Dr. René Gerónimo Favaloro was an Argentine cardiac surgeon who pioneered coronary artery bypass surgery while at the Cleveland Clinic. He was born and raised in La Plata, capital of the province of Buenos Aires, Argentina to carpenter Juan B. Favaloro and Ida Y. Raffaelli, a dressmaker, both immigrants from Sicily, Italy.
Soon after completing his undergraduate degree in 1941, Favaloro was inducted into the Argentine army where he served for five years. In 1946, he left the service and continued his medical studies at La Universidad Nacional de La Plata, graduating in 1949. He would spend the next 12 years in a small farming community, La Pampa, as a rural physician. There, he educated patients about preventive medicine, established the first “mobile” blood bank in this area, and built his own operating room, where he trained general and surgical nurses. He later wrote about this period of his life in his book Memoirs of a Country Doctor.
While practicing medicine in La Plata, Favaloro was increasingly drawn to new developments taking place in the field of cardiovascular and thoracic surgery. He was advised by his former mentor, professor Jose Maria Mainetti of La Plata University, to pursue his passion and take advantage of the opportunity of studying at the Cleveland Clinic in Ohio. With few resources, rudimentary English, and many reservations, Favaloro went to Cleveland where he first worked as a resident and later as a member of the surgical team under Drs. Delos Cosgrove and Mason Sones.
While in Cleveland, Favaloro spent many hours in the Mason Sones laboratory reviewing coronary angiograms and studying coronary arteries in relation to cardiac muscle. He came up with an idea of using the saphenous vein as a bypass conduit for coronary artery surgery. The procedure radically changed the treatment of coronary disease and gave hope to many coronary heart patients. Standardization of Favaloro’s coronary artery bypass technique was a medical milestone and cemented his status as a medical pioneer. In 1970 Favaloro published one of his best-known volumes, Surgical Treatment of Coronary Arteriosclerosis.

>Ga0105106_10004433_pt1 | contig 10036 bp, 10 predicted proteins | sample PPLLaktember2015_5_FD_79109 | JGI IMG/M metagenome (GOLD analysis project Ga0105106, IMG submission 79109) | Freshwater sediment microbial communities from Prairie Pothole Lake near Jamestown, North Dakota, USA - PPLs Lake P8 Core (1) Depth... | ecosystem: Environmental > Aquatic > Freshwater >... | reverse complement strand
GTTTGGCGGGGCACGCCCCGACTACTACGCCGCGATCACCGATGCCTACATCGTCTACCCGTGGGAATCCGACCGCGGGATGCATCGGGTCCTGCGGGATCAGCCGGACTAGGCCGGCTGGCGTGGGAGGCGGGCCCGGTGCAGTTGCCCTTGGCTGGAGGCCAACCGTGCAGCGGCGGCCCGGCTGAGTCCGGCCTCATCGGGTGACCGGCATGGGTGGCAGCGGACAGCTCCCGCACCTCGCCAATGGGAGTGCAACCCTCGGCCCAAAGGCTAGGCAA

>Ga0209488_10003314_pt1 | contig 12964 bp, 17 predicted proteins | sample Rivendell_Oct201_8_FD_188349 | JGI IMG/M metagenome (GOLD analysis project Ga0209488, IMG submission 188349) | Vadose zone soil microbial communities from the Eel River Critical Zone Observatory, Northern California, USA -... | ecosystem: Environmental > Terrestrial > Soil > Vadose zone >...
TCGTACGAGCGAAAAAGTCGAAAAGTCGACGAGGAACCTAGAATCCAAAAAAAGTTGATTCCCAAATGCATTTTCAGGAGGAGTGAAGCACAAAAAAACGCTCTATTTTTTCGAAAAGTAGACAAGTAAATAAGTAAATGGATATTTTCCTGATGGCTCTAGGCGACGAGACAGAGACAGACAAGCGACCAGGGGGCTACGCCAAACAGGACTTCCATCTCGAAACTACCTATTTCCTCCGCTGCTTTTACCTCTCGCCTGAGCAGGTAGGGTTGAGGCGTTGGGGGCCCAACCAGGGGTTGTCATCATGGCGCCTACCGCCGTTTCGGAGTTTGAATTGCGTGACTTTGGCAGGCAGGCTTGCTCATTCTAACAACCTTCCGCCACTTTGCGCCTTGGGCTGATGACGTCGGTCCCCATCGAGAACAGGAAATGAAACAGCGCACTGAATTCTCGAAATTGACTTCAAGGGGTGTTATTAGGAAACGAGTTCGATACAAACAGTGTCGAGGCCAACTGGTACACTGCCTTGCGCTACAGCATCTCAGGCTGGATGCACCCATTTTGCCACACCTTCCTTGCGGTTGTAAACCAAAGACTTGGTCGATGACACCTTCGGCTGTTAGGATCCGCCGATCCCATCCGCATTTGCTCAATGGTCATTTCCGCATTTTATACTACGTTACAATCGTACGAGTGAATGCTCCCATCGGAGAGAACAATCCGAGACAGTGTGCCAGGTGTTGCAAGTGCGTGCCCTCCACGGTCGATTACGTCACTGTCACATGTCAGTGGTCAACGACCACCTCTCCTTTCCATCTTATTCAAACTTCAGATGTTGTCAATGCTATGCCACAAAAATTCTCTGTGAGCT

Favaloro returned to Argentina in 1971 with the dream of developing a center of excellence similar to the Cleveland Clinic that combined medical attention, research and education. In 1975, along with others, he founded the Fundación Favaloro where more than 450 residents from all over Argentina and the Americas were trained. Favaloro continued to raise the standard of his specialty for the benefit of patients through innumerable courses, seminars and conferences organized by the Fundación, among them the distinguished “Cardiology for the Consultant” (Cardiología para el Consultante) held every two years.
Favaloro emphasized disease prevention and promoting basic rules of hygiene to reduce mortality. With that objective, the Fundación Favaloro researches illness detection and prevention programs. The Favaloro Foundation is also one of the largest institutions dedicated to cardiology in the Americas.
By 2000, the Fundación Favaloro was deep in debt. Favaloro’s efforts at getting help from the government to bail out his foundation from the financial crisis fell on deaf ears. Driven to desperation by the debts of the Favaloro Foundation, and disillusioned by the corruption of Argentina’s healthcare system, Favaloro committed suicide on July 29, 2000.
In the 2000 issue of the Texas Heart Journal, Dr. Denton Cooley remembers his friend, “As a surgeon, Dr. Favaloro will be remembered for his ingenuity and imagination; but as a man he will be remembered for his compassion and selflessness. A well-read student of Latin American history, Favaloro lived what he learned and never forgot the importance of his roots. … and the people of Argentina, who have lost a fervent patriot, a talented surgeon, and a compassionate hero.”
Dr. Favaloro's rank among the most important pioneers in cardiothoracic surgery remains his enduring legacy to his Argentinian homeland and to humanity.
Reference: Cooley, DA, In Memoriam: Tribute to René Favaloro, Pioneer of Coronary Bypass,” Tex Heart Inst J. 2000; 27(3): 231–232.
Photo Credit: Dr Rene Favaloro. (2014, December 7). Wikimedia Commons, the free media repository.
Retrieved February 15, 2017 from https://commons.wikimedia.org/wiki/File:Rene_Favaloro.JPG.